PrEP stands for Pre-exposure Prophylaxis, protection before exposure to HIV. It’s a once a day pill called Truvada for people who are HIV negative to protect them from getting HIV. PrEP was approved by the FDA in 2012, and by the U.S. Centers for Disease Control for use in HIV prevention.
I recently attended the National PrEP Summit with other HIV prevention professionals from around the country. The two-part take away for me could not have been any clearer: PrEP works, and there are so many more people who should be using it. Throughout the country, PrEP is disproportionally underutilized by women, African Americans, and Latinos. There are many challenges in getting the word out about PrEP, especially in these populations.
I have said before, if you had told us in the 1980s and 90s that there was a pill that could have prevented HIV, people would have been falling all over each other to get it. So, why not now? Although a growing number of people are beginning to use PrEP as part of their personal HIV prevention strategy, it has not taken off as quickly as one would think. There are a variety of reasons for this, the first clinical trials showed that PrEP was only 44% effective, not all that exciting. However, when they dug deeper into the data it showed to be up to 99% effective for those in the study who actually took the medicine every day as prescribed. Now we’re talking!
Many people, especially in certain populations have still not heard of PrEP, or have not heard how effective it is in preventing HIV. There has also been some stigma related to taking PrEP (similar to birth control when it first came out in the 60s). Early PrEP users were often referred to as “Truvada Whores”. Fortunately, this has begun to wane in the Gay community, where it is now being viewed as a positive thing that a potential sexual partner has been protecting themselves from HIV. Other barriers in getting people on the PrEP bandwagon include the high cost, and medical providers who are not comfortable prescribing it.
While PrEP is very expensive, $1,300 a month, it’s covered by most health plans including Medi-Cal. There are also patient assistance programs that can help with co-payments. Although many non-HIV specific doctors are not knowledgeable, and therefore uncomfortable, prescribing PrEP (or even talking to their patient about sex), we are fortunate here in Sonoma County to have several local health centers that are eager to talk to their patients about starting PrEP. California just passed a law requiring HIV test counselors to tell every person who tests negative about PrEP.
Face to Face does the majority of HIV testing in the county. We’ve been handing out PrEP brochures, and referring people to PrEP providers for quite a while. We are strong advocates for using every tool out there to end HIV transmissions in Sonoma County, and believe PrEP is our most powerful prevention tool yet. Each time we deliver the news that someone is HIV positive, I wonder if this person had heard of PrEP, considered it, thought they didn’t need it, or couldn’t afford it. A person does not need to be at high risk for getting HIV, they just have to be at risk.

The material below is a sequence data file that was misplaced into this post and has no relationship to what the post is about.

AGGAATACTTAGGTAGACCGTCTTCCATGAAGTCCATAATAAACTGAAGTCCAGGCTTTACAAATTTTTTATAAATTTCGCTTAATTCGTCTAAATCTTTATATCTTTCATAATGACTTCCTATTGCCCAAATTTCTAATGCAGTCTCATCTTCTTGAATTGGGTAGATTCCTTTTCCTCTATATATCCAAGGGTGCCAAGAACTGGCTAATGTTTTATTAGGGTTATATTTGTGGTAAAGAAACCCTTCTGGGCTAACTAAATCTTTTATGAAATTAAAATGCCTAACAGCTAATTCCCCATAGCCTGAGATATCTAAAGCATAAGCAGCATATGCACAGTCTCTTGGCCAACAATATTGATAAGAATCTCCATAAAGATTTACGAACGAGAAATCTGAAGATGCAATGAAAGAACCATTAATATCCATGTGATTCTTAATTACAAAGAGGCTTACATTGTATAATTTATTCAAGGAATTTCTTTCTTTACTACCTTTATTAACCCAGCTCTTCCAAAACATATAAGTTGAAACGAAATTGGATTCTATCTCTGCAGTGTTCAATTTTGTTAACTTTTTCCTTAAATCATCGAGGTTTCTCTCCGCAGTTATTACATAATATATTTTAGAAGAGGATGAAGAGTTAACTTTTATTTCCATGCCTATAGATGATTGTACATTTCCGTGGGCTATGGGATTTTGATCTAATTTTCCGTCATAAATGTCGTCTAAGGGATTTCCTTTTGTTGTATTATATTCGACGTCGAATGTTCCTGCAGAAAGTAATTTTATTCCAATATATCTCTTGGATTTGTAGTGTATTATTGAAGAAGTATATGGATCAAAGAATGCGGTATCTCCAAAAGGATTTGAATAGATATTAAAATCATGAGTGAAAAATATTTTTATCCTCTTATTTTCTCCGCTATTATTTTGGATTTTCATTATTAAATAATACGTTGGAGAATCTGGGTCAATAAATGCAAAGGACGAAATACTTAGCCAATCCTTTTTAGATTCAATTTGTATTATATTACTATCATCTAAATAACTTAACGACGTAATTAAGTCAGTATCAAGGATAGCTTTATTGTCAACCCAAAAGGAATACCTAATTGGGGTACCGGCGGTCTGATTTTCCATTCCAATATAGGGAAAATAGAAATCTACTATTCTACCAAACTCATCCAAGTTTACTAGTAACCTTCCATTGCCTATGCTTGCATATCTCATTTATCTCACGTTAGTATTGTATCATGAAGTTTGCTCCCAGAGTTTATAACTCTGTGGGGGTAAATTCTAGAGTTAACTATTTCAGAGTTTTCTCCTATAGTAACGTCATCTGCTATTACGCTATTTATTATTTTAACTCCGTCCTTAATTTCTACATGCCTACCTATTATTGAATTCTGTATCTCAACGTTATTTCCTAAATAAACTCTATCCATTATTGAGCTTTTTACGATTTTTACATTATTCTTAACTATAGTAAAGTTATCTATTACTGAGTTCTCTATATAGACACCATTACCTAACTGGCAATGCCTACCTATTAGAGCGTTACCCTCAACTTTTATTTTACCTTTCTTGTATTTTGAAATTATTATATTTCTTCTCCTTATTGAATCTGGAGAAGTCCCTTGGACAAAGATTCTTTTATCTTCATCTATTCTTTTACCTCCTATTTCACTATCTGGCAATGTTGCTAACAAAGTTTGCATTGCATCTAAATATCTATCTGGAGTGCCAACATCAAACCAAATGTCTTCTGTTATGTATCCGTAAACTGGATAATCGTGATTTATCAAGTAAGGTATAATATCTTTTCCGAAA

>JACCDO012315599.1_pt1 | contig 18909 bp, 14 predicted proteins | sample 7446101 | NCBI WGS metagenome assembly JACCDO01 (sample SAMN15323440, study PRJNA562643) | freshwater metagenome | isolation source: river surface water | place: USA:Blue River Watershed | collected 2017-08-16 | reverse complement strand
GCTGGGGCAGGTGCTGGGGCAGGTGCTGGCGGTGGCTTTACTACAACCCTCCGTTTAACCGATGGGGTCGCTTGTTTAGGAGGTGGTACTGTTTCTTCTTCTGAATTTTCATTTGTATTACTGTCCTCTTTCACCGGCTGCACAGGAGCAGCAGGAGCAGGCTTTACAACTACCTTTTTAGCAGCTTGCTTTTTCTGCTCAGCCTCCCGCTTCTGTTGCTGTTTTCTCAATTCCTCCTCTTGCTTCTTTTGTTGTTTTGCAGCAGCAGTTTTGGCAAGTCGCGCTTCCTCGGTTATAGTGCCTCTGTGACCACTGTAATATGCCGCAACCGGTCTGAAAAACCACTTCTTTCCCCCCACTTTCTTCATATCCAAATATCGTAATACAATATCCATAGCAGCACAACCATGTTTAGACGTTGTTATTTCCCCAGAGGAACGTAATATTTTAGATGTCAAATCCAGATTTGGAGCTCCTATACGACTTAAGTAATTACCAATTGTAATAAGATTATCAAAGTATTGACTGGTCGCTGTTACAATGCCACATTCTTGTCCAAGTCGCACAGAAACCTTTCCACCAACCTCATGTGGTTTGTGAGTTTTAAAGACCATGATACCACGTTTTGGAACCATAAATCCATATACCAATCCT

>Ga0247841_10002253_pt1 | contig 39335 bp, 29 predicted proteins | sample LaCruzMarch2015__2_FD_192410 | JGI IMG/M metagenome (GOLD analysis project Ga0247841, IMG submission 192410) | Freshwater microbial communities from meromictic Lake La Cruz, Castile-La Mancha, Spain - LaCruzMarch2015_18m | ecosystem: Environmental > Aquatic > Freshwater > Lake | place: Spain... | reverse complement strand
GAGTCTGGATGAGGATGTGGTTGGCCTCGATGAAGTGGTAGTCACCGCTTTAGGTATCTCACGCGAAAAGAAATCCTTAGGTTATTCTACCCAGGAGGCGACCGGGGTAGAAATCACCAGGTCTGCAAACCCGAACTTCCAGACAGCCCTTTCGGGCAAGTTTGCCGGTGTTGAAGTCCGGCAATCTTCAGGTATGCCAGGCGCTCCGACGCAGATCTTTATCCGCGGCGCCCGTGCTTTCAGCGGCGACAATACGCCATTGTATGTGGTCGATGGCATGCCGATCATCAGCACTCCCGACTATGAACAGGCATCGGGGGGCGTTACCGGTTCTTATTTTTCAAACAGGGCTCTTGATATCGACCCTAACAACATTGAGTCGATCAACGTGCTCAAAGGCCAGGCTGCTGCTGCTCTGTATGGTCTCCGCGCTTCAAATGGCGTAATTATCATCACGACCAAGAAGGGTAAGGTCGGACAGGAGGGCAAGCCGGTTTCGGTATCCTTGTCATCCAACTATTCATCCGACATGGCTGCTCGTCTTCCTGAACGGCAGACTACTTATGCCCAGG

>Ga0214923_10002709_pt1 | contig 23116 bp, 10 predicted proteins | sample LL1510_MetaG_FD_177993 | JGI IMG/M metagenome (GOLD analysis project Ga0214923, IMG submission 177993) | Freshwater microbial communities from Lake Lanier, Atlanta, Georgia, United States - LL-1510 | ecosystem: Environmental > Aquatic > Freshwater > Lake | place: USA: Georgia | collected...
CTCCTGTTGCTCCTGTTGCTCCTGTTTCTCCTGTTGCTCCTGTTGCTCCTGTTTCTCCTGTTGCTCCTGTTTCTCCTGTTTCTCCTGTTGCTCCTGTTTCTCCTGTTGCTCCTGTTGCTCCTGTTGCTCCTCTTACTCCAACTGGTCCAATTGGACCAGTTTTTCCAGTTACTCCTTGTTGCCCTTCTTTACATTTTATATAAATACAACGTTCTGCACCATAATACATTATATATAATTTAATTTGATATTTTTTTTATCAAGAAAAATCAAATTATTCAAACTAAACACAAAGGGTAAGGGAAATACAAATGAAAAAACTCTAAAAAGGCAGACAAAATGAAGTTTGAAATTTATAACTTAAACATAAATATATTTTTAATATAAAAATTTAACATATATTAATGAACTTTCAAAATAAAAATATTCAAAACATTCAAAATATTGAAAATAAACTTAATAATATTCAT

The PrEP vs condoms controversy: Can’t people just use condoms? Sure, and many people do and feel comfortable with that level of protection. However, condoms don’t work at all if they’re left in the bedside drawer, just like PrEP doesn’t work if you don’t take it. Many people have a hard time (pun intended) with condoms, and therefore don’t use them regularly. Most see PrEP as an extra layer of protection and use them in conjunction with condoms. Some choose to use PrEP only, and do not use condoms. Yes, public health folks are concerned about increases in other sexually transmitted diseases. And, while there is currently a significant spike in Chlamydia, Syphilis, and Gonorrhea in California and in Sonoma County, it has not been shown that PrEP is to blame. And remember, these sexually transmitted infections are all curable, whereas there is still no cure for HIV.
- So, PrEP is effective. There has been only one known case of someone contracting HIV while on PrEP, owing to a rare Truvada-resistant strain of HIV.
- And, PrEP is safe. Most people experience no side effects and those who do say they are mild and last less than a month.
- And, PrEP is available locally, and in most cases, affordable.
The enthusiasm and hope of ending HIV at the National PrEP Summit got me thinking about myself. I’m a single Gay man. I’m 62, and not quite as “popular” as I was in my 20’s, but couldn’t I use another layer of protection? Why not take PrEP myself? I called my doctor, got labs done to make sure I’m HIV negative, a full STD screening, checked my kidney function and bone density (all good tests I haven’t had in a long time), and now I’m ready to start my once a day pill. Who knows, maybe I’ll become more “popular” because of it, lol.
If you, or someone you know is curious about PrEP, come in and talk to one of our HIV Test Counselors. Get more information, have your questions answered, and if you’re ready, get a referral to a local provider. Test Counselors are available on a drop-in basis, Tuesday through Friday from 9:00 am to 4:30 pm at the Face to Face office at 873 Second Street, Santa Rosa.
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